Float #111: Mississippi River

12 Sep

U of M Flats to Harriet Island

Mississippi River 8 Water Trail Map

Mississippi River
Ramsey County, Minnesota
Friday, August 8
11 Miles

The last day of our vacation to Minnesota we paddled the Mississippi just south of downtown Minneapolis. DW dropped me and the boats at the put-in, drove down to Harriet Island to drop the car and took a taxi back to the start. It took him nearly an hour due to having to wait for the taxi to arrive. The taxi driver was actually familiar with Missouri, as he goes fishing at Table Rock Lake every year. He was the only person we met the whole trip who knew how awesome Missouri can be. Most people were under the impression that it looks just like Iowa!

After DW returned we carried our boats down to the narrow strip of beach and paddled out onto the water. The water clarity in Minneapolis is basically the same as the Mississippi around Alton, before the Missouri river mucks it up. There was a light wind kicking up some ripples on the water, but the river was pretty quiet otherwise.

Mississippi River

Putting on the water

Mississippi River

Looking upriver at Minneapolis

Mississippi River

Mississippi River

The landscape was very green as there is a nice corridor of trees separating the river from the cityscape. There is a long stretch of sand beaches lining both sides of the river, which seemed to be very popular with residents. We saw many people fishing, sunbathing, and walking their dogs. The river definitely gets more recreational use in Minneapolis than it does in St. Louis. However, I didn’t find the landscape very compelling as it was pretty much the same scenery the whole way. In Missouri there are huge sandbars with strange, alien landscapes ripe for exploration and beachcombing. I don’t know if there is much barge traffic in this part of the river, but we didn’t see any. Just some recreational motorboats. All the motorboats we saw were very polite and slowed down when approaching us so as to not kick up a huge wake.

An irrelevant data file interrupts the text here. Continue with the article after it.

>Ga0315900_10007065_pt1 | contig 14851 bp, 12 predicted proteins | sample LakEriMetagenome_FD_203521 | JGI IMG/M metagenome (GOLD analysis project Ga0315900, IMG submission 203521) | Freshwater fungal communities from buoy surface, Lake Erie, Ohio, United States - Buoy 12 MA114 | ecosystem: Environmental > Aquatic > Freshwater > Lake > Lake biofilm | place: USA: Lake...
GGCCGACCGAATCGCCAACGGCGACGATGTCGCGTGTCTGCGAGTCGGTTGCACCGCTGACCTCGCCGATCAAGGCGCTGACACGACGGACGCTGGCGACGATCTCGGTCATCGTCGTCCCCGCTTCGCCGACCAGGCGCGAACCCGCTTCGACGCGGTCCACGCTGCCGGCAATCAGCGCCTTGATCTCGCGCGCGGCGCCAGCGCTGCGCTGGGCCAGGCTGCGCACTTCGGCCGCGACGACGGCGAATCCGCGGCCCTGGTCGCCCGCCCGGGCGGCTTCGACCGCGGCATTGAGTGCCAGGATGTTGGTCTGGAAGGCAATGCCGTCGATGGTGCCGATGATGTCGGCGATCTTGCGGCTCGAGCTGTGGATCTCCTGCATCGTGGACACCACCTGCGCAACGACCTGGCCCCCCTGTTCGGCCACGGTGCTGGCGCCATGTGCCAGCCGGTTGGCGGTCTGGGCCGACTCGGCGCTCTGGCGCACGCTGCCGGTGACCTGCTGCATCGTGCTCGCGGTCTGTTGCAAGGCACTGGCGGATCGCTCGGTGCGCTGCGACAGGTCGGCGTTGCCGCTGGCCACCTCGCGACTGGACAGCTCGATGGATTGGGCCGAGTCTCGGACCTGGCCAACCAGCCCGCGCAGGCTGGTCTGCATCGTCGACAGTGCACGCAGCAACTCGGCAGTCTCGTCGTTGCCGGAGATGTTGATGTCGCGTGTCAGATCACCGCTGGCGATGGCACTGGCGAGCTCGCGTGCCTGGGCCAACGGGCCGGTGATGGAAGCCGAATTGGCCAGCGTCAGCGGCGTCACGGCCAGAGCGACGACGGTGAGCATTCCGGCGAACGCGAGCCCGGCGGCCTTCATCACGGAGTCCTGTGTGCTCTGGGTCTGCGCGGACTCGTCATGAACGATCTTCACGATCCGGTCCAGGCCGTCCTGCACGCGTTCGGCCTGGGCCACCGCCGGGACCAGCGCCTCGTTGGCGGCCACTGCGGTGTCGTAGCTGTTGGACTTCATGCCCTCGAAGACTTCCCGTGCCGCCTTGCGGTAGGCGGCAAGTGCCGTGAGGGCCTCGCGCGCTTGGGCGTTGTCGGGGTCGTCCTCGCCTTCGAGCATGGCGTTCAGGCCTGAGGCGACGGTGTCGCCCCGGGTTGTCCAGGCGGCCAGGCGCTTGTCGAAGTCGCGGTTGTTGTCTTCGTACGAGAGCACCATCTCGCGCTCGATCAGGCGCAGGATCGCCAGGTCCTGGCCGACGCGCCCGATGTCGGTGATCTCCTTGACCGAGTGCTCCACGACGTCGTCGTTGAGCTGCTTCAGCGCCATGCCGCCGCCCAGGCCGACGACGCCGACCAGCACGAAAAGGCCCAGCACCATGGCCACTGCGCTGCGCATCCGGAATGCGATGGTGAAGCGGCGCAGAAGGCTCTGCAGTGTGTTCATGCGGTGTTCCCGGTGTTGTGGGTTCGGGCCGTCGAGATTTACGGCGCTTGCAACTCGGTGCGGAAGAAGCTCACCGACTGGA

Soon we approached Lock & Dam #1, which was our first experience going through a lock. DW rang the signal cord and we waited for about 15 minutes while the lock filled to our level. Then the signal light turned from red to green, the gates opened and we entered the lock. We knew we were supposed to hang on to a rope from the wall of the lock, but they were all tied up. DW asked the lock attendant, who explained we were to grab this one short rope attached to a pillar. Apparently the pillar moves up or down with the water level. Neat! So DW grabbed the rope and I grabbed on to DW’s kayak as the lock began to drain. It was a weird feeling, like being in a big draining bathtub (which it kinda is). About 10 minutes later we were finished and the horn sounded, the gate opened and we exited the lock.

Mississippi River

The signal cord for the lock

Mississippi River

Entering the lock

Mississippi River

Hold that rope!

Mississippi River

The lock drains

Mississippi River

Mississippi River

The lock doors open

Mississippi River

Looking upriver at the dam

The remainder of the trip was fairly uneventful. We floated past a lot of nice beaches just below the dam, then the river became a bit more industrial as we neared St. Paul. We took out at Harriet Island, where the beach was less nice (more trash and debris). I encountered some familiar Mississippi mud as I exited my boat; gross muck up past my ankle!

Mississippi River

Minnehaha Creek

Mississippi River

A cruise boat goes upriver

Mississippi River

Downtown St. Paul

We loaded the boats on the car and drove back to Minneapolis, where we showered and went out for one last night on the town. We ate our first Juicy Lucy (delicious!) and planned to go out later for a drink, but ended up falling asleep on the couch instead. The next day we went out for breakfast and then made the 8 hour drive back home to Missouri. We had a great time in Minnesota and the people were very friendly.

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